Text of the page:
By Charles Clover. Russia has broadened its definition of treason, in a move prompting fears that state authorities will have a new weapon to clamp down on the press and non-governmental organisations.
The law was passed on Tuesday by the lower house of parliament, one of several pieces of legislation overseen by President Vladimir Putin and seemingly designed to clamp down on political opposition.
The changes and additions to an existing law on state secrets will make it illegal not only to pass on state secrets but also to receive, transmit or publicize them.
“It is a very worrying situation, you could become a traitor or a spy without even knowing it,” said Igor Kolyapin, head of the Nizhny Novgorod-based Committee Against Torture.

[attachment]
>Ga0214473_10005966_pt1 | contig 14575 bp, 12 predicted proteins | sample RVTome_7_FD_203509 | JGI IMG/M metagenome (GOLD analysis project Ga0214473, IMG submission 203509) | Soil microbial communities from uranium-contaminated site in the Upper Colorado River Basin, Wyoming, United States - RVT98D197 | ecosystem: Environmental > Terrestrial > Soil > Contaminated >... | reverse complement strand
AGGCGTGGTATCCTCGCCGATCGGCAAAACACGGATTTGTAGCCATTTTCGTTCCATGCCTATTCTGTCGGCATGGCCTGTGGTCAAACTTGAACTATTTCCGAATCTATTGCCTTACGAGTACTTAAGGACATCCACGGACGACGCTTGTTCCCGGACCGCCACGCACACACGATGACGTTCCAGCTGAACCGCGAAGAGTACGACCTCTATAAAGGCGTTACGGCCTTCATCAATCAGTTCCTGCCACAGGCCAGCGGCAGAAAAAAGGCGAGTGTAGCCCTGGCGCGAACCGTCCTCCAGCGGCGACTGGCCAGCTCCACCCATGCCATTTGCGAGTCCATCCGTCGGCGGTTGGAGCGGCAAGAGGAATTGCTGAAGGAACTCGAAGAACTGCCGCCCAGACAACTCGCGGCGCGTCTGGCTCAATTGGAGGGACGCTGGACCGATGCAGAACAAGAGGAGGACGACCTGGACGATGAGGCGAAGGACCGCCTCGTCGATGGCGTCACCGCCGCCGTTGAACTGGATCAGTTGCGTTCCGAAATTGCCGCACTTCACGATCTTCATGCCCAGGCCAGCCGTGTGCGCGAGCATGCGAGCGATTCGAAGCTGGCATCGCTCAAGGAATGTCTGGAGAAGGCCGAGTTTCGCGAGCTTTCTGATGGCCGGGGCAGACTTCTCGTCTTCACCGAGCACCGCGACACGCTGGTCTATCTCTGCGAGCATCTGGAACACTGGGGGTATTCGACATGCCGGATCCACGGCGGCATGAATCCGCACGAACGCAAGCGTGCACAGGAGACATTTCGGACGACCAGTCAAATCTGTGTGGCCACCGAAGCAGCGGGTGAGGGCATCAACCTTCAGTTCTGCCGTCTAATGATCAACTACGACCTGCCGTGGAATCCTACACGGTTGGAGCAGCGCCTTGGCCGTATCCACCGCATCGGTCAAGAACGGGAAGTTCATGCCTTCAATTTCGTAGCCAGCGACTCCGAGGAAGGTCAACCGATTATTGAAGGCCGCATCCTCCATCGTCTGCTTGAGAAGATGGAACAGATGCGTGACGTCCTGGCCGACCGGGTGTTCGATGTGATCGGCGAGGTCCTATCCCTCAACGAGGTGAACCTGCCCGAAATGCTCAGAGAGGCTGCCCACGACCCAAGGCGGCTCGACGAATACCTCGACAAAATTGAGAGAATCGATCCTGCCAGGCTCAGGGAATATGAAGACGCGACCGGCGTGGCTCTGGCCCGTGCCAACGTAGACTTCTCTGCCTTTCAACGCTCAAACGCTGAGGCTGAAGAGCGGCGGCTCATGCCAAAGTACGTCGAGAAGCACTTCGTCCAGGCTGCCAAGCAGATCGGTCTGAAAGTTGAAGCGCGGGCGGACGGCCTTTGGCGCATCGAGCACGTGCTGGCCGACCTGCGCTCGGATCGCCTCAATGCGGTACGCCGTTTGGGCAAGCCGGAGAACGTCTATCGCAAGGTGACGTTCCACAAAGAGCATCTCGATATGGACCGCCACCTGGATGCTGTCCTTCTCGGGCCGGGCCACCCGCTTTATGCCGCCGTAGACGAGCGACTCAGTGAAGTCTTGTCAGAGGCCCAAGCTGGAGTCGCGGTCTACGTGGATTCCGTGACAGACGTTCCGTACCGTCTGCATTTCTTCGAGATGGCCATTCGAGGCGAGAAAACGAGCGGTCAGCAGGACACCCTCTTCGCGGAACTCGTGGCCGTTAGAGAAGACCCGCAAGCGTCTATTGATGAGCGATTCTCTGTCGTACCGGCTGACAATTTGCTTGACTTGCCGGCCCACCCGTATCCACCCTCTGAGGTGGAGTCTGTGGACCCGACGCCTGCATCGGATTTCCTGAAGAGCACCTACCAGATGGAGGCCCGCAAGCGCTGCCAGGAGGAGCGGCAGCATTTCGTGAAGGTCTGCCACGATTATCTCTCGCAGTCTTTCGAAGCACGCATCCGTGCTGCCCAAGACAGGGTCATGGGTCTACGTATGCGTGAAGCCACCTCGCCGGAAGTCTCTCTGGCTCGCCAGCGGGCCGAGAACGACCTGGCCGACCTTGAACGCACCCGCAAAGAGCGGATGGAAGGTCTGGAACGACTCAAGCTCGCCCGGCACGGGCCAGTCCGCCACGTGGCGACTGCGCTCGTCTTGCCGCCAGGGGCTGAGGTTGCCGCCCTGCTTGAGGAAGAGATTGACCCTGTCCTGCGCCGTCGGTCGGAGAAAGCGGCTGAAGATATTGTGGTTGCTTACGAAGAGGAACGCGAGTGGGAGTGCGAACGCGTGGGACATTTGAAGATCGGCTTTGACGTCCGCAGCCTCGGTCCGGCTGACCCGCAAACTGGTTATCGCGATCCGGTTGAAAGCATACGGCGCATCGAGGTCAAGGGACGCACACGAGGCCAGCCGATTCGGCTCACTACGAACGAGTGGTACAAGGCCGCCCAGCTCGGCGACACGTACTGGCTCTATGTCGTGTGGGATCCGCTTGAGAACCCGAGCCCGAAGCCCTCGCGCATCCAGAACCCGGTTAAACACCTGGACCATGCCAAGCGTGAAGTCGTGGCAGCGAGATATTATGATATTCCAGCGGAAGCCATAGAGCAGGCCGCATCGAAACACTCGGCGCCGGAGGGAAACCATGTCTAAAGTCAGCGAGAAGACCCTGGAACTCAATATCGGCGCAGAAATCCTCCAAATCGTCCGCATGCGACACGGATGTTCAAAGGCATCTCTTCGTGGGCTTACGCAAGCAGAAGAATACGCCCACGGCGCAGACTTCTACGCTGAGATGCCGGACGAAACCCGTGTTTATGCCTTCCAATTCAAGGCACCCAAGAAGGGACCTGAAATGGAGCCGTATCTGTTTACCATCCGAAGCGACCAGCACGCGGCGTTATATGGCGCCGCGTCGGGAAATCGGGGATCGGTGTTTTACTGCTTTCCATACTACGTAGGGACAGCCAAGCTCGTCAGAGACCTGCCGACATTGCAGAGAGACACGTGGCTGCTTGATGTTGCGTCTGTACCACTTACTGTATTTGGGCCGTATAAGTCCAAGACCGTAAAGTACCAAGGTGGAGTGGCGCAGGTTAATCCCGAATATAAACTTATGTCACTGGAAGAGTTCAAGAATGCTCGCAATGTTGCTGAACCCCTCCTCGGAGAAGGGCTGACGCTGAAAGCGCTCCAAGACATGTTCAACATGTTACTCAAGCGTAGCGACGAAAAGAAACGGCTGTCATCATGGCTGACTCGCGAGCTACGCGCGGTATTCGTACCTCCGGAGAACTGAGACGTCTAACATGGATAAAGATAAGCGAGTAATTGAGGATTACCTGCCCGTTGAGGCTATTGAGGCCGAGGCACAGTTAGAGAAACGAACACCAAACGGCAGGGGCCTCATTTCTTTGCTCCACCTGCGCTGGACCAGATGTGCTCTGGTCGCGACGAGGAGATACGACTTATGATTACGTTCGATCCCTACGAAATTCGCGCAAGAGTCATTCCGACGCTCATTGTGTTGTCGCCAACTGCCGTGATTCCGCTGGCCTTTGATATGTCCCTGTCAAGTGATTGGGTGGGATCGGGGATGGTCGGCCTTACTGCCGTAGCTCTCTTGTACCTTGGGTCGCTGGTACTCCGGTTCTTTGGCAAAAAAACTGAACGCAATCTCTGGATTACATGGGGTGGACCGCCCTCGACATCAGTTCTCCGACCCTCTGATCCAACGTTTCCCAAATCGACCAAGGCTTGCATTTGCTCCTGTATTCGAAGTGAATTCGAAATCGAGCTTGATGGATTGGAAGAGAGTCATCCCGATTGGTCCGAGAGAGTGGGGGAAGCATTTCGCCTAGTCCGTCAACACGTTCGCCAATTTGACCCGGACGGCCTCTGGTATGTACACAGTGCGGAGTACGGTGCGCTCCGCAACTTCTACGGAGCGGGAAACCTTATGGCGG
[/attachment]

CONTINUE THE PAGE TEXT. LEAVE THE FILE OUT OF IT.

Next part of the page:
“Anyone who does not have access to state secrets does not, by definition, know what is secret and what isn’t. How thus can they thus be understood to carry responsibility for this?” Read more from this story HERE.
Comparison of New Treason Law and Law it is Replacing
By BBC. Under the proposed new law, high treason and espionage will include supporting “those seeking to damage Russia’s security”.
Those illegally obtaining secret state information could face an extended prison sentence.
The bill is expected to be swiftly passed by parliament’s upper house.
The legislation, which was voted through the Duma 375 votes to two, will then need to be signed into law by President Vladimir Putin.
Current law describes high treason as espionage or other assistance to a foreign state damaging Russia’s external security. Read more from this story HERE.